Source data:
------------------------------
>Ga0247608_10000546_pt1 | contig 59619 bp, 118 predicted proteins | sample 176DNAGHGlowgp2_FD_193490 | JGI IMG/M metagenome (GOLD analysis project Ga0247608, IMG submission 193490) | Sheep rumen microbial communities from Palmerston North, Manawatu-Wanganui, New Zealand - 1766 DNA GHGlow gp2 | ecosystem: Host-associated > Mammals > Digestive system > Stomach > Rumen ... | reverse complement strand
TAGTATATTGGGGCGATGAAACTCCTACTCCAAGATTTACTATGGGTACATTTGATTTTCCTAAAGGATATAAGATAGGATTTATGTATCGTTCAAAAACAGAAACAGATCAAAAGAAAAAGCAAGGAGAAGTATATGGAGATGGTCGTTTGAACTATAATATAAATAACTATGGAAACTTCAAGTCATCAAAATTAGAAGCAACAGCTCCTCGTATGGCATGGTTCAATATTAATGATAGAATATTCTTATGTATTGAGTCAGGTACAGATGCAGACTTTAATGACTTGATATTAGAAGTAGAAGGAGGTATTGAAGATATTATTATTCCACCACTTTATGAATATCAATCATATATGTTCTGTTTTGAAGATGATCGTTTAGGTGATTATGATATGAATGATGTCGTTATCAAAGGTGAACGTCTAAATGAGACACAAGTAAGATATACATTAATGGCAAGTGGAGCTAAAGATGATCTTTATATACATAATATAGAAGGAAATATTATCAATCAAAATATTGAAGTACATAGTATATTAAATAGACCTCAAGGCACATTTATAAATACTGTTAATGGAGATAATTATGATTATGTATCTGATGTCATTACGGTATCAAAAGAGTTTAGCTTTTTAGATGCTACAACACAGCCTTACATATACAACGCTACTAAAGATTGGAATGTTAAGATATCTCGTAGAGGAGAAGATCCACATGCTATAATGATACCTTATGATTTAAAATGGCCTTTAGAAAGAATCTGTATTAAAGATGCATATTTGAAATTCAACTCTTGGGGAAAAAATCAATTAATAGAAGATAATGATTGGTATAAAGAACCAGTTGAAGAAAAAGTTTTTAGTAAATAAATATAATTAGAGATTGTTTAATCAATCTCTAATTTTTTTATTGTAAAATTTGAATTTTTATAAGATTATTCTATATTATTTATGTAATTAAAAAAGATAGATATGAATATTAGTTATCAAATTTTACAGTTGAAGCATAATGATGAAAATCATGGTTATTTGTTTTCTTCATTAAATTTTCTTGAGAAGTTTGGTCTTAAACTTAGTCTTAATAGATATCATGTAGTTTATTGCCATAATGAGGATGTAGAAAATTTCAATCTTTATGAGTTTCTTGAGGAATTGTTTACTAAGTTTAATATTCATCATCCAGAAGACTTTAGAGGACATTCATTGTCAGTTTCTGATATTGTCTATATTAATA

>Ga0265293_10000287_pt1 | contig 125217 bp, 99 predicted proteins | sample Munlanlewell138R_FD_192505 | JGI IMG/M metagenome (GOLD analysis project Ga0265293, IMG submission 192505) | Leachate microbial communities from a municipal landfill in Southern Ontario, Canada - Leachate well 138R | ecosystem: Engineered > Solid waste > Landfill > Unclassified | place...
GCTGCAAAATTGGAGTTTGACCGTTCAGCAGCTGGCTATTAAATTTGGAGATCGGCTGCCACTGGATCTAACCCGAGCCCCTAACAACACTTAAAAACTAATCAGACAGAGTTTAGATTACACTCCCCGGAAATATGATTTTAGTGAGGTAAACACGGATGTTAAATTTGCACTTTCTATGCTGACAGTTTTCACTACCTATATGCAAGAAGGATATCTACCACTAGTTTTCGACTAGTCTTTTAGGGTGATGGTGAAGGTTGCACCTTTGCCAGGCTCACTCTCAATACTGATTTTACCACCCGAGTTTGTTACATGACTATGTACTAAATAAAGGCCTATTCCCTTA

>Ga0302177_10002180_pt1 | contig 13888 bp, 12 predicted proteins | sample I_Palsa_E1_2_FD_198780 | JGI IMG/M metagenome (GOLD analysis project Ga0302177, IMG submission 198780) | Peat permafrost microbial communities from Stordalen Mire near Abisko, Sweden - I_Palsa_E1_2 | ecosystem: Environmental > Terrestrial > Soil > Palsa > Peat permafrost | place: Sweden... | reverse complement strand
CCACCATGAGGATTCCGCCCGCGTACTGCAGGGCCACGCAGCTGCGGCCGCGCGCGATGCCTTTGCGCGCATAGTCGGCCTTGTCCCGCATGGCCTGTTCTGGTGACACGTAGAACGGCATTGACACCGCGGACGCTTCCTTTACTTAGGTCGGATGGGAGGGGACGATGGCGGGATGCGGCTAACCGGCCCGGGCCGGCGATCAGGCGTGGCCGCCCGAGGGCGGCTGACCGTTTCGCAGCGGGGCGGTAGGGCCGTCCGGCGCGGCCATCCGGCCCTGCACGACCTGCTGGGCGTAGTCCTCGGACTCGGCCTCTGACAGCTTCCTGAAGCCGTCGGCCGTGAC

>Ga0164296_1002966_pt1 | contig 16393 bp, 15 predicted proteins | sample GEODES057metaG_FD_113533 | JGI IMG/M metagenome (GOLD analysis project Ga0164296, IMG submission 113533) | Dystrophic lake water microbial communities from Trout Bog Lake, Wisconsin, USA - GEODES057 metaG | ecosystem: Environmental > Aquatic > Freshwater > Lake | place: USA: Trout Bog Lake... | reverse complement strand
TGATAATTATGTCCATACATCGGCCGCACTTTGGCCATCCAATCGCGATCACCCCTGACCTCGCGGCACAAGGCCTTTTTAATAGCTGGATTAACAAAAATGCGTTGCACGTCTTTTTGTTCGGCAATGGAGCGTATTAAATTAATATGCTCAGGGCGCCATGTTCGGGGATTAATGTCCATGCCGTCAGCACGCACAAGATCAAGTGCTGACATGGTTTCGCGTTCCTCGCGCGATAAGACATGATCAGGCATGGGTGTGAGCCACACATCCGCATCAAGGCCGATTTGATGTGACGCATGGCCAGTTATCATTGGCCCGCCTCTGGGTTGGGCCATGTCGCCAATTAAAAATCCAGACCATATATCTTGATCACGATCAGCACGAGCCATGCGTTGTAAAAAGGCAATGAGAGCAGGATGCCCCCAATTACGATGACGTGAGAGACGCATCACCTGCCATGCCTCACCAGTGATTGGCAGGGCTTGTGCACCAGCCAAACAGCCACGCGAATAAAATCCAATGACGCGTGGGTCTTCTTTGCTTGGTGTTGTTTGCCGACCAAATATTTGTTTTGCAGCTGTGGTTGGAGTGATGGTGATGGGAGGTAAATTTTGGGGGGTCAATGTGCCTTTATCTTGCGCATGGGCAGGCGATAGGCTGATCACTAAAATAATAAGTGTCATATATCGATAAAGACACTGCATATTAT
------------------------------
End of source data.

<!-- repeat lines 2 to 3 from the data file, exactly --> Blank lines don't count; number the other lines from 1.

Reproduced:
TAGTATATTGGGGCGATGAAACTCCTACTCCAAGATTTACTATGGGTACATTTGATTTTCCTAAAGGATATAAGATAGGATTTATGTATCGTTCAAAAACAGAAACAGATCAAAAGAAAAAGCAAGGAGAAGTATATGGAGATGGTCGTTTGAACTATAATATAAATAACTATGGAAACTTCAAGTCATCAAAATTAGAAGCAACAGCTCCTCGTATGGCATGGTTCAATATTAATGATAGAATATTCTTATGTATTGAGTCAGGTACAGATGCAGACTTTAATGACTTGATATTAGAAGTAGAAGGAGGTATTGAAGATATTATTATTCCACCACTTTATGAATATCAATCATATATGTTCTGTTTTGAAGATGATCGTTTAGGTGATTATGATATGAATGATGTCGTTATCAAAGGTGAACGTCTAAATGAGACACAAGTAAGATATACATTAATGGCAAGTGGAGCTAAAGATGATCTTTATATACATAATATAGAAGGAAATATTATCAATCAAAATATTGAAGTACATAGTATATTAAATAGACCTCAAGGCACATTTATAAATACTGTTAATGGAGATAATTATGATTATGTATCTGATGTCATTACGGTATCAAAAGAGTTTAGCTTTTTAGATGCTACAACACAGCCTTACATATACAACGCTACTAAAGATTGGAATGTTAAGATATCTCGTAGAGGAGAAGATCCACATGCTATAATGATACCTTATGATTTAAAATGGCCTTTAGAAAGAATCTGTATTAAAGATGCATATTTGAAATTCAACTCTTGGGGAAAAAATCAATTAATAGAAGATAATGATTGGTATAAAGAACCAGTTGAAGAAAAAGTTTTTAGTAAATAAATATAATTAGAGATTGTTTAATCAATCTCTAATTTTTTTATTGTAAAATTTGAATTTTTATAAGATTATTCTATATTATTTATGTAATTAAAAAAGATAGATATGAATATTAGTTATCAAATTTTACAGTTGAAGCATAATGATGAAAATCATGGTTATTTGTTTTCTTCATTAAATTTTCTTGAGAAGTTTGGTCTTAAACTTAGTCTTAATAGATATCATGTAGTTTATTGCCATAATGAGGATGTAGAAAATTTCAATCTTTATGAGTTTCTTGAGGAATTGTTTACTAAGTTTAATATTCATCATCCAGAAGACTTTAGAGGACATTCATTGTCAGTTTCTGATATTGTCTATATTAATA

>Ga0265293_10000287_pt1 | contig 125217 bp, 99 predicted proteins | sample Munlanlewell138R_FD_192505 | JGI IMG/M metagenome (GOLD analysis project Ga0265293, IMG submission 192505) | Leachate microbial communities from a municipal landfill in Southern Ontario, Canada - Leachate well 138R | ecosystem: Engineered > Solid waste > Landfill > Unclassified | place...